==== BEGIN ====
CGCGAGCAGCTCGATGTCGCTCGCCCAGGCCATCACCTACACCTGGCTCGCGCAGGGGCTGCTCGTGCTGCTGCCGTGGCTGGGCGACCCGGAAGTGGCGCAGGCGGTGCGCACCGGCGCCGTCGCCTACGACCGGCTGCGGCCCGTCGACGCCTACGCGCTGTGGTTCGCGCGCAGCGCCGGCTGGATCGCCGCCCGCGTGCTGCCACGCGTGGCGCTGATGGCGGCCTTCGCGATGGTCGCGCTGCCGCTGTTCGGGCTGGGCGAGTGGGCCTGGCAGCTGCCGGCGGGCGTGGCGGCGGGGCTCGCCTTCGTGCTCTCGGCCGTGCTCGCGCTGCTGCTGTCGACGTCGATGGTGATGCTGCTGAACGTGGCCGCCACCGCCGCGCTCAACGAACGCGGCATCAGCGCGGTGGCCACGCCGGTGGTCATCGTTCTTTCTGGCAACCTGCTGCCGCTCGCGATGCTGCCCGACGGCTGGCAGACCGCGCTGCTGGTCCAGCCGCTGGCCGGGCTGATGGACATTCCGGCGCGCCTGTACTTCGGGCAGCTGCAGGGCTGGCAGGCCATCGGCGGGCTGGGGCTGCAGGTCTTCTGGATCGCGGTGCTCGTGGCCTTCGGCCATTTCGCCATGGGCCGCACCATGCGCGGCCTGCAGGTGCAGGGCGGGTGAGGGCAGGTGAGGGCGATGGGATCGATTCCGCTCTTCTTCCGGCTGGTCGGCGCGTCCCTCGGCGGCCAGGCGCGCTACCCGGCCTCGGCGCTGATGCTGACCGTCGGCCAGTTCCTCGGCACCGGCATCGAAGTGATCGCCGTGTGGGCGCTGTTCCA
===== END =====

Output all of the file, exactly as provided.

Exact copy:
CGCGAGCAGCTCGATGTCGCTCGCCCAGGCCATCACCTACACCTGGCTCGCGCAGGGGCTGCTCGTGCTGCTGCCGTGGCTGGGCGACCCGGAAGTGGCGCAGGCGGTGCGCACCGGCGCCGTCGCCTACGACCGGCTGCGGCCCGTCGACGCCTACGCGCTGTGGTTCGCGCGCAGCGCCGGCTGGATCGCCGCCCGCGTGCTGCCACGCGTGGCGCTGATGGCGGCCTTCGCGATGGTCGCGCTGCCGCTGTTCGGGCTGGGCGAGTGGGCCTGGCAGCTGCCGGCGGGCGTGGCGGCGGGGCTCGCCTTCGTGCTCTCGGCCGTGCTCGCGCTGCTGCTGTCGACGTCGATGGTGATGCTGCTGAACGTGGCCGCCACCGCCGCGCTCAACGAACGCGGCATCAGCGCGGTGGCCACGCCGGTGGTCATCGTTCTTTCTGGCAACCTGCTGCCGCTCGCGATGCTGCCCGACGGCTGGCAGACCGCGCTGCTGGTCCAGCCGCTGGCCGGGCTGATGGACATTCCGGCGCGCCTGTACTTCGGGCAGCTGCAGGGCTGGCAGGCCATCGGCGGGCTGGGGCTGCAGGTCTTCTGGATCGCGGTGCTCGTGGCCTTCGGCCATTTCGCCATGGGCCGCACCATGCGCGGCCTGCAGGTGCAGGGCGGGTGAGGGCAGGTGAGGGCGATGGGATCGATTCCGCTCTTCTTCCGGCTGGTCGGCGCGTCCCTCGGCGGCCAGGCGCGCTACCCGGCCTCGGCGCTGATGCTGACCGTCGGCCAGTTCCTCGGCACCGGCATCGAAGTGATCGCCGTGTGGGCGCTGTTCCA